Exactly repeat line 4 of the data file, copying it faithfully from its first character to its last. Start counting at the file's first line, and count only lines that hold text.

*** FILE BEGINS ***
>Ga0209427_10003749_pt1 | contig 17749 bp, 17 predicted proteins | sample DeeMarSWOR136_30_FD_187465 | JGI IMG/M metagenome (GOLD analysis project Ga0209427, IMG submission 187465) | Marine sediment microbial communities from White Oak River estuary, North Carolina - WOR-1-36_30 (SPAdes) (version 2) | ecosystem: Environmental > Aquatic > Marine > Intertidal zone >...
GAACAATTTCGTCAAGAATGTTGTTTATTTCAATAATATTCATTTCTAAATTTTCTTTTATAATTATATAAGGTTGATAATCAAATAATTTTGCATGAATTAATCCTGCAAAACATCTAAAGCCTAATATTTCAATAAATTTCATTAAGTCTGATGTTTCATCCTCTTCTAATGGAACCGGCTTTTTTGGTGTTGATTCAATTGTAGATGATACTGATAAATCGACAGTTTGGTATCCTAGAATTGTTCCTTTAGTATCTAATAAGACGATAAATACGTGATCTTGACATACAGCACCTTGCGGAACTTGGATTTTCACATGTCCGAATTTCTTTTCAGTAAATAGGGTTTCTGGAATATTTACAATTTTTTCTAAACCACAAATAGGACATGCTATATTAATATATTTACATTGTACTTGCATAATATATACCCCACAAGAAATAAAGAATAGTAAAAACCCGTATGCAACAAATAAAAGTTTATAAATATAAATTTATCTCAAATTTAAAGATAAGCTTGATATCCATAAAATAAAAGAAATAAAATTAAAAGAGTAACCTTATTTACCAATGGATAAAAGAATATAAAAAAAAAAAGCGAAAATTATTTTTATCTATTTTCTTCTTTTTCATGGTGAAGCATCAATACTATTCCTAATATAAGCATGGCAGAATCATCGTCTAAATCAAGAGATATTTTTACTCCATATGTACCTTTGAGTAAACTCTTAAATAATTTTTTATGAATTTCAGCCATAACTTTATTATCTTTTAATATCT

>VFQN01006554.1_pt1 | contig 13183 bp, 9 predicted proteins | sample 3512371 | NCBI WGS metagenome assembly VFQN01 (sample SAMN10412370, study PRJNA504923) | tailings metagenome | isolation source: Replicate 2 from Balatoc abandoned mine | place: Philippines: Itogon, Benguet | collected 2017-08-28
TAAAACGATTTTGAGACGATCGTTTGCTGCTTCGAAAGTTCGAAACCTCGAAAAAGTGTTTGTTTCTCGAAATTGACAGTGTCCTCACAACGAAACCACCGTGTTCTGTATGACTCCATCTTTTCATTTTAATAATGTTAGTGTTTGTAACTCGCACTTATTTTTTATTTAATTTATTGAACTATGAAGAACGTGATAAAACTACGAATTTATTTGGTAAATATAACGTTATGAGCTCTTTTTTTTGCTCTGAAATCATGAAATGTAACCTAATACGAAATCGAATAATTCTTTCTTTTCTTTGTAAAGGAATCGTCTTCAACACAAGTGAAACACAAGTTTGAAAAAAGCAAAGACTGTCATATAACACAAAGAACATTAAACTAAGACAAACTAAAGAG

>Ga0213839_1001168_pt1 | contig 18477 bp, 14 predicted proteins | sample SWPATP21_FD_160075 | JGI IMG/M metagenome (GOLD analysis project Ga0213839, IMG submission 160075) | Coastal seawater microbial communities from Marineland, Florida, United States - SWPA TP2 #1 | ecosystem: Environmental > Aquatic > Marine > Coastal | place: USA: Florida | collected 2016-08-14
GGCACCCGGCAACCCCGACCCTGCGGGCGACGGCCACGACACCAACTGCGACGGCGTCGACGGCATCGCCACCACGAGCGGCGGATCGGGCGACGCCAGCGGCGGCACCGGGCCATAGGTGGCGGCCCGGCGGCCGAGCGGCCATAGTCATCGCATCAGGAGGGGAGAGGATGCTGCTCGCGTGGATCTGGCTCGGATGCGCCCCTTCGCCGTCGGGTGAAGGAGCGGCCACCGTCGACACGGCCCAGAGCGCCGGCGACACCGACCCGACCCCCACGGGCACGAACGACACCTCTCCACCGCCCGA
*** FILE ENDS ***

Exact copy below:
TAAAACGATTTTGAGACGATCGTTTGCTGCTTCGAAAGTTCGAAACCTCGAAAAAGTGTTTGTTTCTCGAAATTGACAGTGTCCTCACAACGAAACCACCGTGTTCTGTATGACTCCATCTTTTCATTTTAATAATGTTAGTGTTTGTAACTCGCACTTATTTTTTATTTAATTTATTGAACTATGAAGAACGTGATAAAACTACGAATTTATTTGGTAAATATAACGTTATGAGCTCTTTTTTTTGCTCTGAAATCATGAAATGTAACCTAATACGAAATCGAATAATTCTTTCTTTTCTTTGTAAAGGAATCGTCTTCAACACAAGTGAAACACAAGTTTGAAAAAAGCAAAGACTGTCATATAACACAAAGAACATTAAACTAAGACAAACTAAAGAG